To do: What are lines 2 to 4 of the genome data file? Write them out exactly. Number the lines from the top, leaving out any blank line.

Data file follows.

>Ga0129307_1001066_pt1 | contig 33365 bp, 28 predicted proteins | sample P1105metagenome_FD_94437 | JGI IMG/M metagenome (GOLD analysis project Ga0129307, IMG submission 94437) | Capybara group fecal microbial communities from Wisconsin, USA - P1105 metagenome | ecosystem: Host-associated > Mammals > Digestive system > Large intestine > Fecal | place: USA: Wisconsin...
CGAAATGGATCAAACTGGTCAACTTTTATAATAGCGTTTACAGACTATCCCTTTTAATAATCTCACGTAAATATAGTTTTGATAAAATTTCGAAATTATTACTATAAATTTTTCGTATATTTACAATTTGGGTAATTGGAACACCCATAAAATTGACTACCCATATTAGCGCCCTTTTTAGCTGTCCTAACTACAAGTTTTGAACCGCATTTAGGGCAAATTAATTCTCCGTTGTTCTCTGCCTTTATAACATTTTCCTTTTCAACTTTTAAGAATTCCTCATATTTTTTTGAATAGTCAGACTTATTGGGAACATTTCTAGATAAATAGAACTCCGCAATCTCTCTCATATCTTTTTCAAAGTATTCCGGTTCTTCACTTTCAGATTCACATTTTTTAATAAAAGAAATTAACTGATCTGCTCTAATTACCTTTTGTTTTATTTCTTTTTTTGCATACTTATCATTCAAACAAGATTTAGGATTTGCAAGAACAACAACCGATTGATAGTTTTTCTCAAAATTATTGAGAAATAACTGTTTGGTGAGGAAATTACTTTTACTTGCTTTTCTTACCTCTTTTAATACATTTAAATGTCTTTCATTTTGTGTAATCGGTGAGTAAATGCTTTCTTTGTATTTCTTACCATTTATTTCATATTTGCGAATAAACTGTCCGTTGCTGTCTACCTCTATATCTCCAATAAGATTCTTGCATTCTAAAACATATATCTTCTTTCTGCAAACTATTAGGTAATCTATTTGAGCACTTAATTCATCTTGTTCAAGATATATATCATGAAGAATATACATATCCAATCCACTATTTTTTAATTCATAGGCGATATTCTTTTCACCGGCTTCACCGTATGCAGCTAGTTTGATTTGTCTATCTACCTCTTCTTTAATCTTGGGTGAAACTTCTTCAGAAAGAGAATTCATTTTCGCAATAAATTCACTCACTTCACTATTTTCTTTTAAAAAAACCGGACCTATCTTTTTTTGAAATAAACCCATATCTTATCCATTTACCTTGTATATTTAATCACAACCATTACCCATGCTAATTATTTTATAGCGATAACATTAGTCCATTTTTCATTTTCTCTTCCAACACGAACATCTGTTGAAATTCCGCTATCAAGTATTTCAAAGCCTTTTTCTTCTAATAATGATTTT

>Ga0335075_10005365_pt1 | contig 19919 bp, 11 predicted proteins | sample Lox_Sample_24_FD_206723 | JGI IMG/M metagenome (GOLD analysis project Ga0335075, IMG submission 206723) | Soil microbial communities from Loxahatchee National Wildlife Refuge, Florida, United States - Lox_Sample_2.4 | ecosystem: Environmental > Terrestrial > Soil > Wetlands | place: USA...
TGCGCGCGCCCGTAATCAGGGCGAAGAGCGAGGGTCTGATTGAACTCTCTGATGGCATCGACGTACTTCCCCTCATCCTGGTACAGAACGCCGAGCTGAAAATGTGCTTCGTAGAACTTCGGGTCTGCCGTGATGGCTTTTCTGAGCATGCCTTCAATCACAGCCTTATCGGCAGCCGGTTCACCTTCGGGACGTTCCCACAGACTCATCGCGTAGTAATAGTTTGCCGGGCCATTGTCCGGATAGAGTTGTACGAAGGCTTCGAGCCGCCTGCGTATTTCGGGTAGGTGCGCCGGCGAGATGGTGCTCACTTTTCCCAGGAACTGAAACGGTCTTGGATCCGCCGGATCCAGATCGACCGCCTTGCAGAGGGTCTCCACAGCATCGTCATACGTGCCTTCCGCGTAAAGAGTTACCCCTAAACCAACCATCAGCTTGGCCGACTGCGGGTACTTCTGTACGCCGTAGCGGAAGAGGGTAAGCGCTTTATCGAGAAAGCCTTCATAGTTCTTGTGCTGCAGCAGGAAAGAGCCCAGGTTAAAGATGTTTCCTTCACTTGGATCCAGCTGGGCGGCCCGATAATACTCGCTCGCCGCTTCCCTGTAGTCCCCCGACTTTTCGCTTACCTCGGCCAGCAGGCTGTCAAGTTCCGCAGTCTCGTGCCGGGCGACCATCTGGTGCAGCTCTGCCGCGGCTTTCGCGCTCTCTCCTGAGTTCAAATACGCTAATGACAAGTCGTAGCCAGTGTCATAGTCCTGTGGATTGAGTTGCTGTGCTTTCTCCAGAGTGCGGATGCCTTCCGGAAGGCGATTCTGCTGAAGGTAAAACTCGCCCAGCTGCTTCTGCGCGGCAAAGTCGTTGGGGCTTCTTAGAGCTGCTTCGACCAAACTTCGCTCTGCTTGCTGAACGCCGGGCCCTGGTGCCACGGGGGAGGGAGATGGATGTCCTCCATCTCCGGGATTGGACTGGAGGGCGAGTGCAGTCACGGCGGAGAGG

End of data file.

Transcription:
CGAAATGGATCAAACTGGTCAACTTTTATAATAGCGTTTACAGACTATCCCTTTTAATAATCTCACGTAAATATAGTTTTGATAAAATTTCGAAATTATTACTATAAATTTTTCGTATATTTACAATTTGGGTAATTGGAACACCCATAAAATTGACTACCCATATTAGCGCCCTTTTTAGCTGTCCTAACTACAAGTTTTGAACCGCATTTAGGGCAAATTAATTCTCCGTTGTTCTCTGCCTTTATAACATTTTCCTTTTCAACTTTTAAGAATTCCTCATATTTTTTTGAATAGTCAGACTTATTGGGAACATTTCTAGATAAATAGAACTCCGCAATCTCTCTCATATCTTTTTCAAAGTATTCCGGTTCTTCACTTTCAGATTCACATTTTTTAATAAAAGAAATTAACTGATCTGCTCTAATTACCTTTTGTTTTATTTCTTTTTTTGCATACTTATCATTCAAACAAGATTTAGGATTTGCAAGAACAACAACCGATTGATAGTTTTTCTCAAAATTATTGAGAAATAACTGTTTGGTGAGGAAATTACTTTTACTTGCTTTTCTTACCTCTTTTAATACATTTAAATGTCTTTCATTTTGTGTAATCGGTGAGTAAATGCTTTCTTTGTATTTCTTACCATTTATTTCATATTTGCGAATAAACTGTCCGTTGCTGTCTACCTCTATATCTCCAATAAGATTCTTGCATTCTAAAACATATATCTTCTTTCTGCAAACTATTAGGTAATCTATTTGAGCACTTAATTCATCTTGTTCAAGATATATATCATGAAGAATATACATATCCAATCCACTATTTTTTAATTCATAGGCGATATTCTTTTCACCGGCTTCACCGTATGCAGCTAGTTTGATTTGTCTATCTACCTCTTCTTTAATCTTGGGTGAAACTTCTTCAGAAAGAGAATTCATTTTCGCAATAAATTCACTCACTTCACTATTTTCTTTTAAAAAAACCGGACCTATCTTTTTTTGAAATAAACCCATATCTTATCCATTTACCTTGTATATTTAATCACAACCATTACCCATGCTAATTATTTTATAGCGATAACATTAGTCCATTTTTCATTTTCTCTTCCAACACGAACATCTGTTGAAATTCCGCTATCAAGTATTTCAAAGCCTTTTTCTTCTAATAATGATTTT

>Ga0335075_10005365_pt1 | contig 19919 bp, 11 predicted proteins | sample Lox_Sample_24_FD_206723 | JGI IMG/M metagenome (GOLD analysis project Ga0335075, IMG submission 206723) | Soil microbial communities from Loxahatchee National Wildlife Refuge, Florida, United States - Lox_Sample_2.4 | ecosystem: Environmental > Terrestrial > Soil > Wetlands | place: USA...
TGCGCGCGCCCGTAATCAGGGCGAAGAGCGAGGGTCTGATTGAACTCTCTGATGGCATCGACGTACTTCCCCTCATCCTGGTACAGAACGCCGAGCTGAAAATGTGCTTCGTAGAACTTCGGGTCTGCCGTGATGGCTTTTCTGAGCATGCCTTCAATCACAGCCTTATCGGCAGCCGGTTCACCTTCGGGACGTTCCCACAGACTCATCGCGTAGTAATAGTTTGCCGGGCCATTGTCCGGATAGAGTTGTACGAAGGCTTCGAGCCGCCTGCGTATTTCGGGTAGGTGCGCCGGCGAGATGGTGCTCACTTTTCCCAGGAACTGAAACGGTCTTGGATCCGCCGGATCCAGATCGACCGCCTTGCAGAGGGTCTCCACAGCATCGTCATACGTGCCTTCCGCGTAAAGAGTTACCCCTAAACCAACCATCAGCTTGGCCGACTGCGGGTACTTCTGTACGCCGTAGCGGAAGAGGGTAAGCGCTTTATCGAGAAAGCCTTCATAGTTCTTGTGCTGCAGCAGGAAAGAGCCCAGGTTAAAGATGTTTCCTTCACTTGGATCCAGCTGGGCGGCCCGATAATACTCGCTCGCCGCTTCCCTGTAGTCCCCCGACTTTTCGCTTACCTCGGCCAGCAGGCTGTCAAGTTCCGCAGTCTCGTGCCGGGCGACCATCTGGTGCAGCTCTGCCGCGGCTTTCGCGCTCTCTCCTGAGTTCAAATACGCTAATGACAAGTCGTAGCCAGTGTCATAGTCCTGTGGATTGAGTTGCTGTGCTTTCTCCAGAGTGCGGATGCCTTCCGGAAGGCGATTCTGCTGAAGGTAAAACTCGCCCAGCTGCTTCTGCGCGGCAAAGTCGTTGGGGCTTCTTAGAGCTGCTTCGACCAAACTTCGCTCTGCTTGCTGAACGCCGGGCCCTGGTGCCACGGGGGAGGGAGATGGATGTCCTCCATCTCCGGGATTGGACTGGAGGGCGAGTGCAGTCACGGCGGAGAGG